Bengaluru’s office sector, which has enjoyed significant investor interest over the last decade is now undergoing a second wave of transformation in the ownership pattern of its assets. Even with large-scale institutional investments being recorded in the city’s commercial assets over the years, developers continued to retain majority stakes in their portfolios. Bengaluru has always been an office market with single-ownership assets dominating the total stock. While in 2010, only 4 per cent of the 58.2 msf of single-owned office space (out of a total Grade A stock of 69.7 msf) recorded institutional participation with Ascendas having a stake in ITPL Bangalore, the proportion recorded a sharp rise in 2015 as investor interest was in its ascendancy. In the total office stock of 104.3 msf in 2015, investor participation (through full ownership or partial stake) was 19 per cent of the operational stock.
Despite a decline in leasing momentum during 2020 and rents having risen to an average of one dollar and twenty-five cents from its sub-dollar start, the city’s office segment is still characterised by high occupancy levels, quality assets and presence of top profile tenants. It thus comes as no surprise that Bengaluru’s office sector continues to enjoy a preferential rating among institutional investors and has seen an upward interest among investors and funds to evaluate partnerships/stake sales in key developer projects. While investors are targeting income-yielding assets, they are also willing to assume some development risk, given the strong market fundamentals. Given two large stake-sales in recent times with the Brookfield-RMZ Corp deal getting concluded and the ongoing acquisition of commercial assets by Blackstone from Prestige Group, the share of institutional presence (having full stake or partial ownership) in the city’s single ownership inventory of 132.8 msf is slated to rise to 41 per cent (35 per cent of 154.4 msf of total Grade A office space), indicating a rapid transformation in the office ownership structure in the city.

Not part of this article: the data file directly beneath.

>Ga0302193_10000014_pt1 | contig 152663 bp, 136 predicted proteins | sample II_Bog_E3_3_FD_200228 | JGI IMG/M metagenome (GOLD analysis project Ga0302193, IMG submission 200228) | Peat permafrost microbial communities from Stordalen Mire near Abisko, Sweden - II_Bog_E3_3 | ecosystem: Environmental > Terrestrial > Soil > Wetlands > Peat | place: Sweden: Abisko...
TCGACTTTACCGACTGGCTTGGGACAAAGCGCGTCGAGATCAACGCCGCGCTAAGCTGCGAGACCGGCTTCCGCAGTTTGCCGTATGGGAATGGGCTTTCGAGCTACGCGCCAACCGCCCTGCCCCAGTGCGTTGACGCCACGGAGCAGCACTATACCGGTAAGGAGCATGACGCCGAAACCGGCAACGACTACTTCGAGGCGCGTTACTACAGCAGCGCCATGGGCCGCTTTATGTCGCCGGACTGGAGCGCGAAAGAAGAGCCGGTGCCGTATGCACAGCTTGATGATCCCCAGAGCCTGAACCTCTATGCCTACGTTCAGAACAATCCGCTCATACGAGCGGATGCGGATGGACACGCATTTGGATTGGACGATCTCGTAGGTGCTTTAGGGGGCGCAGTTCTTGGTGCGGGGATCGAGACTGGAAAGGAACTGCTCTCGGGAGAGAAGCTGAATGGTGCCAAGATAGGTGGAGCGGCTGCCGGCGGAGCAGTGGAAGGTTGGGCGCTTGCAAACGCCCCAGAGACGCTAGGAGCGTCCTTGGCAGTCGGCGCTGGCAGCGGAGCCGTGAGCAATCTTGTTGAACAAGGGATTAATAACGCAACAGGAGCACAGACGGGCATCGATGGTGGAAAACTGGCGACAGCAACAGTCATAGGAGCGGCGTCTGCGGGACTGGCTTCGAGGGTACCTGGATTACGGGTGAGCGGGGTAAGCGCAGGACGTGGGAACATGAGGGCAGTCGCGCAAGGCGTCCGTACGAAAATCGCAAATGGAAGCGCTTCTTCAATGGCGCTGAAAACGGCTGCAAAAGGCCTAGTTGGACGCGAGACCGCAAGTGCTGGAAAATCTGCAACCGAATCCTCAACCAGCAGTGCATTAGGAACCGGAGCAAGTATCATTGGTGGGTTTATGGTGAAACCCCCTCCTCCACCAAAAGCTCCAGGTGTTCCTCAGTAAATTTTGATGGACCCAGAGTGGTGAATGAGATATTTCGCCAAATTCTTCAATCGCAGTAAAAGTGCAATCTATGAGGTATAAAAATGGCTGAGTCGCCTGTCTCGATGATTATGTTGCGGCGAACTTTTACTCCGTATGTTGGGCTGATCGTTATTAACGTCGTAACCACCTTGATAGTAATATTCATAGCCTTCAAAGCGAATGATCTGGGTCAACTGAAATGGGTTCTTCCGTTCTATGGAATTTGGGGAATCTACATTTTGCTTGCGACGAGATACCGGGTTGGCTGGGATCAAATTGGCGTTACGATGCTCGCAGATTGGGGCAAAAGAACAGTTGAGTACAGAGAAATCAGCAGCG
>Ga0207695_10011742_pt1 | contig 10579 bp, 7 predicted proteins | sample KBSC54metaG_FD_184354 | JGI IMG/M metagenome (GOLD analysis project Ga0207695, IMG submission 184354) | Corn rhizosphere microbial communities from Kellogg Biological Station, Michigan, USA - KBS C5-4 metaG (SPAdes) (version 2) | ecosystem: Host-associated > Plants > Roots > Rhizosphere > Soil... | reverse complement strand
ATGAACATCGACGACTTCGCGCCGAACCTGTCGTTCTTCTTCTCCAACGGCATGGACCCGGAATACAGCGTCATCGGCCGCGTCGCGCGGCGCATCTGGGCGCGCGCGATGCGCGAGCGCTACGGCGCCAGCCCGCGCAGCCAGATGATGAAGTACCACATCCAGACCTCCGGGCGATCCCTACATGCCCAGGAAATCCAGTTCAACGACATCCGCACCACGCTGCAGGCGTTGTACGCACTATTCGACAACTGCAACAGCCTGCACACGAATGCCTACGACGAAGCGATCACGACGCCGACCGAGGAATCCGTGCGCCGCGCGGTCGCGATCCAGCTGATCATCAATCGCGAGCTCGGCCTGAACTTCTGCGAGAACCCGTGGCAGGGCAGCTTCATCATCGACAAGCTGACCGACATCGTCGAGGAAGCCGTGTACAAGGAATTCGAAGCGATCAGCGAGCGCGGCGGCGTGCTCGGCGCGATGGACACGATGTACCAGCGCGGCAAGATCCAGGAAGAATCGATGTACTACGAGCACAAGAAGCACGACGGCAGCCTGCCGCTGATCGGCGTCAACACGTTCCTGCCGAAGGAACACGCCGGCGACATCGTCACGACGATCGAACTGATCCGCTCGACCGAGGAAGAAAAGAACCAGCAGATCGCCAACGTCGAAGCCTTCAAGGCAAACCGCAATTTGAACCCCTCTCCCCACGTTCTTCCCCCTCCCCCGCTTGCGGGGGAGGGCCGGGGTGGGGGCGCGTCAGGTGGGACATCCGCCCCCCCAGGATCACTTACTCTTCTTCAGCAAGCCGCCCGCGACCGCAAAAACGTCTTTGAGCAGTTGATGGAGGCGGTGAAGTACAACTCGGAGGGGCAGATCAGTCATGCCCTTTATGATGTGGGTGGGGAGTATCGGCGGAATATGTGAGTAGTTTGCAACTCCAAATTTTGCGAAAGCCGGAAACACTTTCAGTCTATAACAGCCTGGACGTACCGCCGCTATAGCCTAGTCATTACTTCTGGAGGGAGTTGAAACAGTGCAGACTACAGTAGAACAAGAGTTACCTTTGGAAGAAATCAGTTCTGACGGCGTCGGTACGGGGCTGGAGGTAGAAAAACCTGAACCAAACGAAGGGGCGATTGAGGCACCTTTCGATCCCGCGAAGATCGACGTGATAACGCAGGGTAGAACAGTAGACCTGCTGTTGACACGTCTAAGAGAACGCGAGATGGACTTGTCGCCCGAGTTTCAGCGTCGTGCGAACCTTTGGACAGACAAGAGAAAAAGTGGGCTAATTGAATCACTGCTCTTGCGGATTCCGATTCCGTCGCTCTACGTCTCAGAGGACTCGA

While the strong institutional flow of funds into real estate will continue to provide running momentum to the increasing preference for REITs, its criticality towards enhancing market maturity, given the significant influence institutional investors will wield, cannot be stressed enough. As the market structure and asset ownership models evolve, market operations are likely to mirror global practices that institutional investors adopt. With a professional approach towards asset management, operations and tenant relationship management, even developer-owned portfolios will undergo a change to compete on even terms. This will also foster greater market transparency and benchmarking, allowing occupiers of all hues to be able to access quality real estate for their city operations. A consolidation in terms of ownership and rising institutional participation will also create an impact on the tenant/landlord relationship matrix and the leasing market ecosystem. With a more professional approach, there would be global benchmarks to follow in terms of tenant relationships, which will create more elaborate process flow to a leasing transaction lifecycle. A process-driven approach will also result in relatively lower flexibility in commercial term negotiations. A greater focus on asset management will bring in the possibility of a slight hike in maintenance charges as well, though the inherent benefits of health, wellness, safety and hygiene cannot be stressed enough in a post-Covid-19 world. All in all, there will be a fast-tracking of global best practices and standards across documentation, commercial lease structures, terms and asset management, even though flexibility may be somewhat sacrificed.
This article originally appeared in The Hindu Business Line on March 2, 2021.